Last week in the Science Gallery Learning Tech Labs hosted its monthly MeetUp bringing together educators, entrepreneurs, developers and those interested in the implications of technology in training and education (the distinction between the two is best characterised by Ken Robinson – most parents would be happy to know their child is receiving sex education in school; less so training).
We often hear of the benefits of tech and how it permits scale but the capabilities can often trump the learning experience so the three speakers on the night broached many of the same issues – the learning and teaching experience online – but from different perspectives.
Layers of learning services
Peter Carlin from Learning and Development consultants Logic Earth addressed the poor state of corporate learning and development. When it comes to learning in workplace there’s a 70:20:10 model which breaks down as:
- 70% of learning is done on the job
- 20% of learning comes from others in the organisation
- 10% of learning happens formally though official L&D department channels
There’s a school of thought, according to Peter, that says that L&D departments should just stick with the 10% and stay clear of the others. Whichever you look at it there’s an inherent paucity of learning that arises from the formal structures put in place within an organisation to facilitate it. It’s the learning provider’s responsibility (whether external or an internal L&D department) to create higher quality, more compelling content to keep at pace with the changing role of learning (as an ongoing requirement) and the demands of workers today.
— Ruta Danyte (@rutadanyte) January 13, 2016
The big change is not the technology and what it allows providers to do – where the focus often lies – instead it’s about how 21st century workers assimilate information. The real challenge is not about providing technology based solutions for the sake of them rather we should understand workplace learning and create layers of services rather than a single mode of delivery.
Research shows that high performers in the workplace don’t really care about formal learning. Instead they will create their own learning curation methods and seek their own networks to facilitate this.
Providing the tools to cultivate that self-directed learning curation is a step in the right direction. Khan Academy, for example, uses the Learning Technology Interoperability (LTI) standard to allow other LMSs to plug-in to its content much like an API.
Back to learning
An Cósan Community College is based in Jobstown in Tallaght, Dublin an area with a low rate of school leavers who proceed to third level. While up to 99% of secondary students in higher income areas of Ireland go to third level this sinks to as little as 15% in less well off areas. Liz Walters, the Director of the Virtual Community College that has expanded its reach beyond Dublin to a national level with the use of technology.
Many of the students in their courses have had bad experiences with the education system which has left them feeling disenfranchised, bored and inadequate. According to Liz those who have been “failed by the formal system are not just going to walk back into education”. So rather than just putting course material online a support network is crucial that will facilitate and empower learners.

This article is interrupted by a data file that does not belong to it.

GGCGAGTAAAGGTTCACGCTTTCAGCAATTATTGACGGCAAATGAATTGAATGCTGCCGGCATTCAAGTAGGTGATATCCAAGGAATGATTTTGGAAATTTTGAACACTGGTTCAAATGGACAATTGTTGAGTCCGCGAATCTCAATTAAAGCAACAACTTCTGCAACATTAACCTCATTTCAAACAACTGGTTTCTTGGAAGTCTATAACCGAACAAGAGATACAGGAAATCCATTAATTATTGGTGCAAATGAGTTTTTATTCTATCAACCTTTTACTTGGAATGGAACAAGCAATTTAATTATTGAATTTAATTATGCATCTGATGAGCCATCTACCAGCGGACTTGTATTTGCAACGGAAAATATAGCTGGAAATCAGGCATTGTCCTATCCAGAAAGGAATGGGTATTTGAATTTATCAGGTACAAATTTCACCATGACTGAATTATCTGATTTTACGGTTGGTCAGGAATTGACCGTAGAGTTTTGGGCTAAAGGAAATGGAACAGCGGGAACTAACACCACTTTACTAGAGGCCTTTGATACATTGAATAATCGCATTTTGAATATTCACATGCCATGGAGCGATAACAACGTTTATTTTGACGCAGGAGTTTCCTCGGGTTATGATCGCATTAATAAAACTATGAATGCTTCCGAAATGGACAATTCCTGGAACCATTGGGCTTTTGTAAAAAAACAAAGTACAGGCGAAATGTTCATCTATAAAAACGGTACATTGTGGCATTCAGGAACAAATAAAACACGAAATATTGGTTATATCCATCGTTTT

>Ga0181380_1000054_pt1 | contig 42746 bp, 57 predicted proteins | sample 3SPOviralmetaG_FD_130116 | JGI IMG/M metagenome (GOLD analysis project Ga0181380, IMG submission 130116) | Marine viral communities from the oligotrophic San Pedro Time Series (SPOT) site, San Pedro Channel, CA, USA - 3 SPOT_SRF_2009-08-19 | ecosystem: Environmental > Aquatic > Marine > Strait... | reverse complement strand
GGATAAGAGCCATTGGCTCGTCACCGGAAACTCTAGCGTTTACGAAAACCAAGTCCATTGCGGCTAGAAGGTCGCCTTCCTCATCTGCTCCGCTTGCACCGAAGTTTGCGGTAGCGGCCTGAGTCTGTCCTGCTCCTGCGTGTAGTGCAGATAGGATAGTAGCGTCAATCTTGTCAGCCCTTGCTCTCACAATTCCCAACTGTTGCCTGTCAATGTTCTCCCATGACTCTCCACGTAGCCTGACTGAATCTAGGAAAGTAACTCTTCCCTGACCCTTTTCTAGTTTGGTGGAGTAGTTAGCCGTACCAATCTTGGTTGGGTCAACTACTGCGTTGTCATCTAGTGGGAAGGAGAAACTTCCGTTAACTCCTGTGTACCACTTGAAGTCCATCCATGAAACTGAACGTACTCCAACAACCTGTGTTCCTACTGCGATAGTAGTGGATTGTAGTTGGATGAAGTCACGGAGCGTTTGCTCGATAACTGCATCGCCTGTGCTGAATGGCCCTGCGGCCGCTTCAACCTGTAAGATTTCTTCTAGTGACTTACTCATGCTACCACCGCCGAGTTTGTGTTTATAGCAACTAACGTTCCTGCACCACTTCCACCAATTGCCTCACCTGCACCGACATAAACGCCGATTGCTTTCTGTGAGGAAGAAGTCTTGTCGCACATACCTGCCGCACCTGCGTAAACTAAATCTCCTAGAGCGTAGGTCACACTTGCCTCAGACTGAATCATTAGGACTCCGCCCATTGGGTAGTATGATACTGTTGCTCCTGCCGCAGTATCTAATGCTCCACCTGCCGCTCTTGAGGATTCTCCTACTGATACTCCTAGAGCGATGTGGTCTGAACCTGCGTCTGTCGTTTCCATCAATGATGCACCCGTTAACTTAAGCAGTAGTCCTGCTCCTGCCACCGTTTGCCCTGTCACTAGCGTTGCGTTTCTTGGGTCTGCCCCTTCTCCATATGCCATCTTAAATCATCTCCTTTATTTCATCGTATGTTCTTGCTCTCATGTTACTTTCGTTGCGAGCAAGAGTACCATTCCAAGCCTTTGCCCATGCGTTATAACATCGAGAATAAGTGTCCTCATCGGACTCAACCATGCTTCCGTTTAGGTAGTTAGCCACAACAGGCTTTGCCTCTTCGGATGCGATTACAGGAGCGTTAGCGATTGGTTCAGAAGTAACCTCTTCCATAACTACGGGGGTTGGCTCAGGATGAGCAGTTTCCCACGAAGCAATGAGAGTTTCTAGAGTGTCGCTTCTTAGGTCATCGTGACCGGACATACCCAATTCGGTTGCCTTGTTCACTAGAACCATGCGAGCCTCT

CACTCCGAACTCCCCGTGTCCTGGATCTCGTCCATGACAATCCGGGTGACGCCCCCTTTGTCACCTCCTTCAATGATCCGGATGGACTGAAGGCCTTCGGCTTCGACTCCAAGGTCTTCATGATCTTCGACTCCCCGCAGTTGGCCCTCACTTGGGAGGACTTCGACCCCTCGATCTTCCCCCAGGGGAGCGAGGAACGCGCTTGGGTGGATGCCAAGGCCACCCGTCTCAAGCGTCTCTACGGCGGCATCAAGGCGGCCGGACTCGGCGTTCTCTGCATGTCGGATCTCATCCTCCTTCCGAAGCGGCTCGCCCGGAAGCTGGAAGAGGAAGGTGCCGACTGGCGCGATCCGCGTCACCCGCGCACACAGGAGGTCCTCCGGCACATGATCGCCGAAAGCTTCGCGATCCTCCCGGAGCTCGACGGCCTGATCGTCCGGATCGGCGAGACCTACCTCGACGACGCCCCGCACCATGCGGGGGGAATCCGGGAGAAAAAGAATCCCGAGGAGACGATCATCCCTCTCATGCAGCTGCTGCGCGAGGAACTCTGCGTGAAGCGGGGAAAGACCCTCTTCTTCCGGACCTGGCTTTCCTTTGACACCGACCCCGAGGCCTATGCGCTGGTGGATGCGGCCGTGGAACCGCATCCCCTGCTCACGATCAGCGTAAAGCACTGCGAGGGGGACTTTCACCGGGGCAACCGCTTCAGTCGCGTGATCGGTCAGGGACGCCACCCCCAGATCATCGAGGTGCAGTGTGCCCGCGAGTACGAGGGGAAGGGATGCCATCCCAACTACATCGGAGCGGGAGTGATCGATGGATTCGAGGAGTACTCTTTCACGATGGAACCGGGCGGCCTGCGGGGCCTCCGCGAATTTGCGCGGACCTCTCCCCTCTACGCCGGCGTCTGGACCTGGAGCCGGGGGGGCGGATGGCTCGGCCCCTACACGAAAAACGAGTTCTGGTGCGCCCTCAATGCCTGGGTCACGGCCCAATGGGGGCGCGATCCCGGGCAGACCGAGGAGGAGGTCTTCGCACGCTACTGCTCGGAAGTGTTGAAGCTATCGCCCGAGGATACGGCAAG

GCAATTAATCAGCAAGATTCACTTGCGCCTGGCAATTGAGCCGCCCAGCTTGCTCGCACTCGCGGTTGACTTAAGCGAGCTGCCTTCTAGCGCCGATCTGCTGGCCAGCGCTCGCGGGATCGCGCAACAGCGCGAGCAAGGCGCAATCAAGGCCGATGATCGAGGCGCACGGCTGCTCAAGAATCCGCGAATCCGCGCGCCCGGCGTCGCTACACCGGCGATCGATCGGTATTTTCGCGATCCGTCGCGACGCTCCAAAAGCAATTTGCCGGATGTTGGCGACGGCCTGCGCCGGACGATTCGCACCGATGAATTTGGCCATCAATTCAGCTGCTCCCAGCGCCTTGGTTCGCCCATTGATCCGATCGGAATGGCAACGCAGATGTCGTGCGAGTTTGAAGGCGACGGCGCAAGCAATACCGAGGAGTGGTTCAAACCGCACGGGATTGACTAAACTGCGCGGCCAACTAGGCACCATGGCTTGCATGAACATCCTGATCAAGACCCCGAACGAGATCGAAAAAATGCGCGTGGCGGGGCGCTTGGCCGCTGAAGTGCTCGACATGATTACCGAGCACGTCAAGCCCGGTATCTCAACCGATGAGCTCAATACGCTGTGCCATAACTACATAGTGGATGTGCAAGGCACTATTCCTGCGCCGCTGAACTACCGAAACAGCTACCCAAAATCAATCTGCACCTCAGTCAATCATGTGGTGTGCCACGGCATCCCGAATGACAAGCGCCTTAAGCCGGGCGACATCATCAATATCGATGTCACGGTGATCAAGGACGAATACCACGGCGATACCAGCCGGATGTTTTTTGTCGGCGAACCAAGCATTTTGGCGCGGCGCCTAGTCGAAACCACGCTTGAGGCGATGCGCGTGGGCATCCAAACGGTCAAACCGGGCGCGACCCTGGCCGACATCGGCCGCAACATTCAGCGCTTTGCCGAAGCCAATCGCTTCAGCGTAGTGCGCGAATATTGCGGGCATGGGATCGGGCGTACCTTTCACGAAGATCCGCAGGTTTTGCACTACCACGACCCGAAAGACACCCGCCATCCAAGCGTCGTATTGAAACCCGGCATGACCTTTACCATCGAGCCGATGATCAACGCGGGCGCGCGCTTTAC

An Cósan partnered with Carlow IT in order to create blended, peer learning communities who would support and encourage each other through an often intimidating journey back through education using virtual classrooms that let students “co-create knowledge” rather than just consume information.
Teaching the disembodied
There’s been considerable research into the impact of blended and ‘e-’ learning on the learning experience but very little on the effect it has on the experience of the practitioner. Self-proclaimed ‘maverick’ Brendan Flanagan from the National College of Ireland has carried out research on the transition path of tutors from the classroom to the virtual environment.
In synchronous online delivery, for example, it’s assumed that tutors bring their learning methods to the online environment. What wasn’t anticipated was that a tutor’s online experience was changing their face to face classroom interaction as well.
— Amy Keith (@AmyMKeith) January 13, 2016
Having an understanding of the learning and teaching experience online can only improve it to a point where we’re not just emulating a classroom experience online but ensuring we can use the technology to create robust and bustling learning environments. This is often problematic online where participation in the likes of forums can fall short of desired expectations so addressing “the loneliness of the long-distance learner” (and educator) is key.
A paper called “Teaching the disembodied” (PDF presentation here) considered strategies to increase remote learner engagement.
By the end of the evening there was plenty to think about and lots of discussion among attendees. Very much looking forward to February’s event.